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Why Is It Easier to Fire an Employee Instead of Refusing to Pay Unauthorized Overtime?

    Client Alerts
  • April 06, 2018

We frequently receive questions from employers faced with employees who have worked unauthorized overtime and who demand payment for hours the employer says it neither requested nor needed. The employer asks whether the company can refuse to pay the additional time. The answer may be more complicated than it would appear. In some situations, the Fair Labor Standards Act requires payment of hours worked by an employee without the employer’s specific authorization.

Under the FLSA, truly unauthorized hours are not compensable. However, employees often contend that despite the lack of specific permission to work that time, their supervisor was at least aware that the employee was putting in the additional hours. The employee’s physical presence in the workplace after hours, or emails and other communications with the supervisor during this time, can be offered as evidence of the manager’s knowledge that the employee was working.

In addition to specifically authorized work, the FLSA requires payment if the employer “suffered” the employee to work during additional hours. This means that if the employer knew or should have known that the employee was working, it cannot refuse to pay on the basis that the time was not authorized. In order to avoid payment, the employer would need to demonstrate that it directly told the employee not to work the additional time, and that he or she ignored these instructions.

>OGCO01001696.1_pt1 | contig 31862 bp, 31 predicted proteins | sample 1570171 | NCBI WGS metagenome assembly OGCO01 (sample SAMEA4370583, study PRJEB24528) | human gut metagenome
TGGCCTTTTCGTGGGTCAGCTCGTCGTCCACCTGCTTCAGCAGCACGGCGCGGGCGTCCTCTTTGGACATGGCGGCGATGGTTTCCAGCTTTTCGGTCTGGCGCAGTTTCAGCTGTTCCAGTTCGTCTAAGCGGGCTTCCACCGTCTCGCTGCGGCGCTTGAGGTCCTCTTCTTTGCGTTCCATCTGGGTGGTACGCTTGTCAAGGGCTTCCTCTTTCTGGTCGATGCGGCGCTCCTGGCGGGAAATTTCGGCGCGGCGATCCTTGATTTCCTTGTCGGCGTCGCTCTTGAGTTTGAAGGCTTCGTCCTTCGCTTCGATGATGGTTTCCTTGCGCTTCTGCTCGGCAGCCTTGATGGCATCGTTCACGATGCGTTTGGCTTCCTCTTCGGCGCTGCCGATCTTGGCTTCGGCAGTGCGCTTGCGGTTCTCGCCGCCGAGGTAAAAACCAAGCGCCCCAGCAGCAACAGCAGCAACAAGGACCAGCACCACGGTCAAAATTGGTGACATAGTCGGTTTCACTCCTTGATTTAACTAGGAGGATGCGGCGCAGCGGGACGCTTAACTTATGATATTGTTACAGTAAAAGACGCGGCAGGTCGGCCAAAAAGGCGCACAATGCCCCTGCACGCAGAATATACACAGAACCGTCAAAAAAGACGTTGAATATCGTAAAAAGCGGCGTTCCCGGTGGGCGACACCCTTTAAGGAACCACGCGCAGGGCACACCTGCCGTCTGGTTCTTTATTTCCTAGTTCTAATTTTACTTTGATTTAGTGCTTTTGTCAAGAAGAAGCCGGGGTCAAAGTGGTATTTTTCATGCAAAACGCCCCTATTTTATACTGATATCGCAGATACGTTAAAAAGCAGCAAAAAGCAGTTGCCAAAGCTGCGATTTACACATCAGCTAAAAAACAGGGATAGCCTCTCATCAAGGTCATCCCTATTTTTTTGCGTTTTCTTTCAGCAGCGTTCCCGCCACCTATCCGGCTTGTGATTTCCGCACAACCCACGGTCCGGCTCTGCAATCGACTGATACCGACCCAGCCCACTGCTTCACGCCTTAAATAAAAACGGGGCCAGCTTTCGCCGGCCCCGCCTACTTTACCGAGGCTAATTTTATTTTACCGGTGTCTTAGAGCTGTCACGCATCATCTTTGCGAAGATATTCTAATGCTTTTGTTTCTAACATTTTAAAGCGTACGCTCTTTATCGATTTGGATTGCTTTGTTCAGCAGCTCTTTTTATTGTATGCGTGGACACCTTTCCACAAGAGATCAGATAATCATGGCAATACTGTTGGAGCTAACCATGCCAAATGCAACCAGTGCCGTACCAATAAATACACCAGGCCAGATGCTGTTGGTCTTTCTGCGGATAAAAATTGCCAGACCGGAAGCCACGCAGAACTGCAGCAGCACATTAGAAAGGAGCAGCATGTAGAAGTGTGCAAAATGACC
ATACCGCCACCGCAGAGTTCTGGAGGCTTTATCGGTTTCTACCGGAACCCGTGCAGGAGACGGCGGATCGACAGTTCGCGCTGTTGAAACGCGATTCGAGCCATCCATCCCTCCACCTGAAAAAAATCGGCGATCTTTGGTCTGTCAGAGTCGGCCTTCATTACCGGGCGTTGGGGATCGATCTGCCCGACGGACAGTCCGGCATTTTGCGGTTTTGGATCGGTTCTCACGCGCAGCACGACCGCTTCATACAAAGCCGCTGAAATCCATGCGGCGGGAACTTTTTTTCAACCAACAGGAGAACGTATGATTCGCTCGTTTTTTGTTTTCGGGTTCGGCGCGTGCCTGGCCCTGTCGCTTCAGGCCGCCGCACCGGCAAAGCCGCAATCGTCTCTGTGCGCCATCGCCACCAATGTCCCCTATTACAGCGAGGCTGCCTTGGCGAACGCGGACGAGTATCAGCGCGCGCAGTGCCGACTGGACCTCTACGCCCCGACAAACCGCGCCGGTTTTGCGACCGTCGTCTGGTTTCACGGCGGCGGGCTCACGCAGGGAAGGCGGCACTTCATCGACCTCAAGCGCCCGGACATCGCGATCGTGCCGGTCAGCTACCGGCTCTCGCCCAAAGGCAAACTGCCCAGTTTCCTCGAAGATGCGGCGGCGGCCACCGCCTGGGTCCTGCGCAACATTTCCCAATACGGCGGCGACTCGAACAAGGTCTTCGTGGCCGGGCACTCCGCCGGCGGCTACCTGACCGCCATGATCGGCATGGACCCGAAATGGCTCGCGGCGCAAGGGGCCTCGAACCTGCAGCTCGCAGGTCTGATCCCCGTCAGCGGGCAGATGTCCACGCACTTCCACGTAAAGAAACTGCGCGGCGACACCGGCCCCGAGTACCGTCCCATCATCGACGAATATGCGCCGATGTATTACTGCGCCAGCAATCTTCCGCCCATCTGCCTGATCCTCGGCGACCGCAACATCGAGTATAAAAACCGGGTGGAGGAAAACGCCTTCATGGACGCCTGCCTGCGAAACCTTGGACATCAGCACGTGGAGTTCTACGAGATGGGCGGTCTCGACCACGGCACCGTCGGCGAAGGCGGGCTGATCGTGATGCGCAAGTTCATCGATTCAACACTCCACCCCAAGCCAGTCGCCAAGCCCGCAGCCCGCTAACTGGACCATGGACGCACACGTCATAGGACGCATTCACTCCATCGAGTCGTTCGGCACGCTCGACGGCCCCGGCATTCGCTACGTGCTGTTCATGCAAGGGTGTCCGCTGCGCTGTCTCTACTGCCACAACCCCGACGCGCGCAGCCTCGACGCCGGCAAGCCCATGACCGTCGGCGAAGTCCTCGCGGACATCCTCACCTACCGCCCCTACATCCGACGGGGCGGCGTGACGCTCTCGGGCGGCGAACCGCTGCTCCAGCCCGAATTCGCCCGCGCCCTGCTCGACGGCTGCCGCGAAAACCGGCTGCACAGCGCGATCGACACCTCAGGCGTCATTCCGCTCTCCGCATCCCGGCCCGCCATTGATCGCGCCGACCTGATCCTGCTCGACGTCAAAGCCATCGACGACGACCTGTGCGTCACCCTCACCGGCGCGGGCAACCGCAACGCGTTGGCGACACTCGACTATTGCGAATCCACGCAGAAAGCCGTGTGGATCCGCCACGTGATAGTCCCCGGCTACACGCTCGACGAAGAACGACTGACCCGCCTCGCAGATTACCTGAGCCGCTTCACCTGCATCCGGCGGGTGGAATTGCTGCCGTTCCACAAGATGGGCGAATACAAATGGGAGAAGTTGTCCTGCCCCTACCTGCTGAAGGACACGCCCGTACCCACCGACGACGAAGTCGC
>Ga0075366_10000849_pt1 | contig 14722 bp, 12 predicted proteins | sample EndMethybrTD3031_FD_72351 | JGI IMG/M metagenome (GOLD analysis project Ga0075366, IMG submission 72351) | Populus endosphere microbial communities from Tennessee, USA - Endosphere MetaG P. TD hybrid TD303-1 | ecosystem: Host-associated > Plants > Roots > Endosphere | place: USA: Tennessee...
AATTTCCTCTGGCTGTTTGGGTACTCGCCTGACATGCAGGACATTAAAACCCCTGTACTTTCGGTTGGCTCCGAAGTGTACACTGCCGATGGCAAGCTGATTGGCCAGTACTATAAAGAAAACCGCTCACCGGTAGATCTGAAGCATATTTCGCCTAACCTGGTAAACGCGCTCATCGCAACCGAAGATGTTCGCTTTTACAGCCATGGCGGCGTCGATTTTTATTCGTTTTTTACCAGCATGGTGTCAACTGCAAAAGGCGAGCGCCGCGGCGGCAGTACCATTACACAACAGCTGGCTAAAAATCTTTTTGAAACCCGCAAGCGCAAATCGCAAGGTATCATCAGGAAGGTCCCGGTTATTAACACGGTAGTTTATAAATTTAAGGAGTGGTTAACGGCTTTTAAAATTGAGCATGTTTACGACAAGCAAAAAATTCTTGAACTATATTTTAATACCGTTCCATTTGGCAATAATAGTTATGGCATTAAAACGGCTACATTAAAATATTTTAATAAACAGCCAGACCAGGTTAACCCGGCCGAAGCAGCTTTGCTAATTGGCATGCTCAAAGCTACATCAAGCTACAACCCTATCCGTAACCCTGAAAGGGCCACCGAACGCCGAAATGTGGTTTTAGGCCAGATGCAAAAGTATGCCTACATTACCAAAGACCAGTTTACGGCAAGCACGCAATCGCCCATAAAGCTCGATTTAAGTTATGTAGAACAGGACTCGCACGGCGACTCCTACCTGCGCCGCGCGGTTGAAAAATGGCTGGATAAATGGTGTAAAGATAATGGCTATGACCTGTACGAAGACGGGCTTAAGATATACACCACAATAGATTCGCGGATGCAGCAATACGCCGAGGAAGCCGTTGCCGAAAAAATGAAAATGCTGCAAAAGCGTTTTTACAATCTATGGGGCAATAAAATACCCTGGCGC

This level of proof is often difficult to obtain. As an alternative, the employer may choose to pay the disputed hours but to accompany the payment with a formal warning or other disciplinary action based on the employee’s ignorance of a written policy regarding the need to obtain authorization before working overtime. While the warning cannot be motivated by retaliation against an employee who complains about not being paid, employers have the right to consistently enforce their overtime policies. In extreme cases, employers may choose to terminate employees who repeatedly ignore these directions, instead of deducting the hours and risking a wage payment claim.